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News

Turnbull’s war on universities

“Allocating more school resources to kids who already have the advantages of well-educated, supportive, well-off parents is like providing food aid to the well fed. ”

If the government’s new schools funding plan represents an ideological change, its cuts to universities reflect a calculated antipathy.

News

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News

The misguided bans on men’s rights film ‘The Red Pill’

Calls to ban a controversial film about men’s rights activists serve only to lend a substandard work gravitas.

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News

Coalition pins its hopes on budget approval

A less brutal budget may be the government’s last hope to wrest back public support and quieten questions over Turnbull’s leadership.

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News

Chechnya’s gay purge

As homosexuals are rounded up, imprisoned and brutally beaten in Chechnya, and families engage in ‘honour killings’, the country’s leader says the gay population will be eliminated by Ramadan.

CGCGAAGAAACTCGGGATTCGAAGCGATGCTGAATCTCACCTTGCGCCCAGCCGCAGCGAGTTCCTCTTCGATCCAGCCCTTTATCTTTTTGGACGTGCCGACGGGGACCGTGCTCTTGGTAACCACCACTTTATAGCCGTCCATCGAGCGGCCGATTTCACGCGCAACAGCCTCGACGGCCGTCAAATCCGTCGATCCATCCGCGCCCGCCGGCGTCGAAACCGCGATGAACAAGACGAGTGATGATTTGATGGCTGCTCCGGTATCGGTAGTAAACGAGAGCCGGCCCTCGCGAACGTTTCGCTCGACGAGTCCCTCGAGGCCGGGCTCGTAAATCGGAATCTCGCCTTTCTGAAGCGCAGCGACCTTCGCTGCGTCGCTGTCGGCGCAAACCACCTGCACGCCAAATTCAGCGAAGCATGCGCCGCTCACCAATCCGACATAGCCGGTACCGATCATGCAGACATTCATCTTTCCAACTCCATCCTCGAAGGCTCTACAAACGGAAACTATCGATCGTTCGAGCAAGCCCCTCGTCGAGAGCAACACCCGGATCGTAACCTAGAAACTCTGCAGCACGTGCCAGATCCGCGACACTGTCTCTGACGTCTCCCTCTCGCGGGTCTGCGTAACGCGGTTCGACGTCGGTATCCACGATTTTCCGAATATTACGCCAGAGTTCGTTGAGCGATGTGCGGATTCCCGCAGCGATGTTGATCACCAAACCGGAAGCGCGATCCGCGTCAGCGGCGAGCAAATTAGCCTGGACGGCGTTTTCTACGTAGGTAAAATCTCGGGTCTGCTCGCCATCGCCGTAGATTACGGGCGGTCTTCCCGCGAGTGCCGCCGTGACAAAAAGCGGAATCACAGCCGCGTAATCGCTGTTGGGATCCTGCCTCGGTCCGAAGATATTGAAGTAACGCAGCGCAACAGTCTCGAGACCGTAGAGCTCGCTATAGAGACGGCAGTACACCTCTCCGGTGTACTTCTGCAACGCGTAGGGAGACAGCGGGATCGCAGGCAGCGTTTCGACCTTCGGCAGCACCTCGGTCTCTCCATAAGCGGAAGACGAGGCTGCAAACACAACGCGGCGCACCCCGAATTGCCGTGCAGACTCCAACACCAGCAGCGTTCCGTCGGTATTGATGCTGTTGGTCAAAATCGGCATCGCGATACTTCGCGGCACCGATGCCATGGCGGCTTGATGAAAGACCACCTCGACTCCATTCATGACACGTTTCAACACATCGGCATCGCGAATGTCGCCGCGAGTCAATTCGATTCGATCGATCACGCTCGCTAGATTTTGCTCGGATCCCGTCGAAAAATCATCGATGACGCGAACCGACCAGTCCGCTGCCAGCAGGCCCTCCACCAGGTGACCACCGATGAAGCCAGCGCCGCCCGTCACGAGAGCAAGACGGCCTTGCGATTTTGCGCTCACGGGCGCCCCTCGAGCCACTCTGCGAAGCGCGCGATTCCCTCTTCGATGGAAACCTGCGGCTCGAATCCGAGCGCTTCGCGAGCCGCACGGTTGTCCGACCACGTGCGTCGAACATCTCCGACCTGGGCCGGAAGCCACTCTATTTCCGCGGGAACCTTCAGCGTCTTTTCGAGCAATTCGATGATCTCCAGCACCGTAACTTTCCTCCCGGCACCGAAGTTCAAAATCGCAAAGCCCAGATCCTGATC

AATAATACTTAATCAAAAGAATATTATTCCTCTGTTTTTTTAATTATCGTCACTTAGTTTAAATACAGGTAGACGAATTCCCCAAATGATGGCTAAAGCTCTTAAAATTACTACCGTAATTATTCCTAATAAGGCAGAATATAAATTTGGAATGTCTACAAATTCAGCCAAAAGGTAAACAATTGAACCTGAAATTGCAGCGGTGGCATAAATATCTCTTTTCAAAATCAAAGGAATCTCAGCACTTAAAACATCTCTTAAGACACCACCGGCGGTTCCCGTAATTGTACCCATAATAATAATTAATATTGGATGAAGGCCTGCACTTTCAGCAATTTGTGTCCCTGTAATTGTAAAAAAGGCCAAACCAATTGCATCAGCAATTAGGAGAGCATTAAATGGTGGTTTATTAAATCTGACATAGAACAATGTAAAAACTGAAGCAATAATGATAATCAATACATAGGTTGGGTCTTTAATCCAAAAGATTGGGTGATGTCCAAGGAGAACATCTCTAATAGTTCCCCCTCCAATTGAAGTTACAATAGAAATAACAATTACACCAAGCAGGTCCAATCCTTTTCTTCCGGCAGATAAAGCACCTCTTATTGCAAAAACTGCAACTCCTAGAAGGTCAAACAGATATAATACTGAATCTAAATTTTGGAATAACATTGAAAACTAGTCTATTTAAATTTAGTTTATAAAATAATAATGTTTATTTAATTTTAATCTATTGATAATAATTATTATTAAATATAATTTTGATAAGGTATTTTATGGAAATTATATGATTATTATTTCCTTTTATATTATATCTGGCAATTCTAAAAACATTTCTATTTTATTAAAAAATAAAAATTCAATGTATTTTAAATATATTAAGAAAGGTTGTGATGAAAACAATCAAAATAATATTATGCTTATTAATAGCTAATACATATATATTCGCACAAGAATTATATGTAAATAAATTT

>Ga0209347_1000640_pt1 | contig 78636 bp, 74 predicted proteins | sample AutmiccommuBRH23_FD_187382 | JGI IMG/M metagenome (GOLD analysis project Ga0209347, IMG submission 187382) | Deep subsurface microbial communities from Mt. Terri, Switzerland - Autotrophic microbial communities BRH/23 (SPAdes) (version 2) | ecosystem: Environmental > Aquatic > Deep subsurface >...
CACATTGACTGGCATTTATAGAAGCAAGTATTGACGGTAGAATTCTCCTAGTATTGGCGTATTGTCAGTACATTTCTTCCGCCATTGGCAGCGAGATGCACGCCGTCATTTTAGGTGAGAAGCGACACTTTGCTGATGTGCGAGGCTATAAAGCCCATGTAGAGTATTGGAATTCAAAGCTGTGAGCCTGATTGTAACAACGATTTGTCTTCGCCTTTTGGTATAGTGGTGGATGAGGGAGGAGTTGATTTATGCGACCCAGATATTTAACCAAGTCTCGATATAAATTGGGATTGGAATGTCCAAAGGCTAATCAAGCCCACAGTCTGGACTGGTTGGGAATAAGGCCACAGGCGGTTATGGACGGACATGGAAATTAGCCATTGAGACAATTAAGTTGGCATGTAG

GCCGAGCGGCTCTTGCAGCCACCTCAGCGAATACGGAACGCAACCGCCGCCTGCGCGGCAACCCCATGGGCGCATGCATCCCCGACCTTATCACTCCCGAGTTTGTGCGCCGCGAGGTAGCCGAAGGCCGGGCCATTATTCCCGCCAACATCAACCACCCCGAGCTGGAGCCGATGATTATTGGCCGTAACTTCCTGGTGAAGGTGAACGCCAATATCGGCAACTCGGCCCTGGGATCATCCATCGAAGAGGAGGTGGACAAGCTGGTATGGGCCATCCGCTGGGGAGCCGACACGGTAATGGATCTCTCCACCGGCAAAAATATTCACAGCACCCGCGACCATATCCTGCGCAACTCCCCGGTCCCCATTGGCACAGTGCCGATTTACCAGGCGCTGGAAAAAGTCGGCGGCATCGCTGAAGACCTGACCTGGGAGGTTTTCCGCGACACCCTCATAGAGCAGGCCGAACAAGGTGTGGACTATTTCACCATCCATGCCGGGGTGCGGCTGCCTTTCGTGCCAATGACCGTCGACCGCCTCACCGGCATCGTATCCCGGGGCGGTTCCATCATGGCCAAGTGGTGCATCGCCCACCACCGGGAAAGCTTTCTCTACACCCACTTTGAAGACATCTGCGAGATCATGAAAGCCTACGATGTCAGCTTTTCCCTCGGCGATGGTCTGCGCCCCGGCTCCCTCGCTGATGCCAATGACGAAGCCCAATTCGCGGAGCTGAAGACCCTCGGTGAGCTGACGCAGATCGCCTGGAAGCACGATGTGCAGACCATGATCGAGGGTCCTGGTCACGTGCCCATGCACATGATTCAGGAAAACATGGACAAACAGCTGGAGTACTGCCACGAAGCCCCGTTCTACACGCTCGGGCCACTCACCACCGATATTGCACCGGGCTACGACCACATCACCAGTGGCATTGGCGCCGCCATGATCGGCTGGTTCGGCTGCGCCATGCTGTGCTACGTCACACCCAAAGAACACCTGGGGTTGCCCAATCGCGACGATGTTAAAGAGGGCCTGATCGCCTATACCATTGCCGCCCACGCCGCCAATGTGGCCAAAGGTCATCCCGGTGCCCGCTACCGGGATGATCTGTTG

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News

Australia’s new citizenship test

“Citizenship is supposed to be much more about equality between the state and individuals. Personal values are in the individual’s personal domain.”

The new citizenship test questions purported to gauge adherence to Australian values are flawed and ethically ambiguous.

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World

Trump plays low-key for Turnbull visit

Macron favourite in French poll; Hamas gets new charter; Visa changes upset India, NZ.

Opinion

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Opinion

Kim Dalton
The ABC’s unchartered waters

“Editorial independence is fundamental to public broadcasting. However, the principle of the ABC’s independence has become a mechanism for the ABC to avoid scrutiny and accountability and to avoid engagement with important areas of public policy. Neither major political party has been prepared to tackle the issue of the ABC’s governance and distinguish between its editorial independence and the independence from public policy that over time it has claimed for itself.”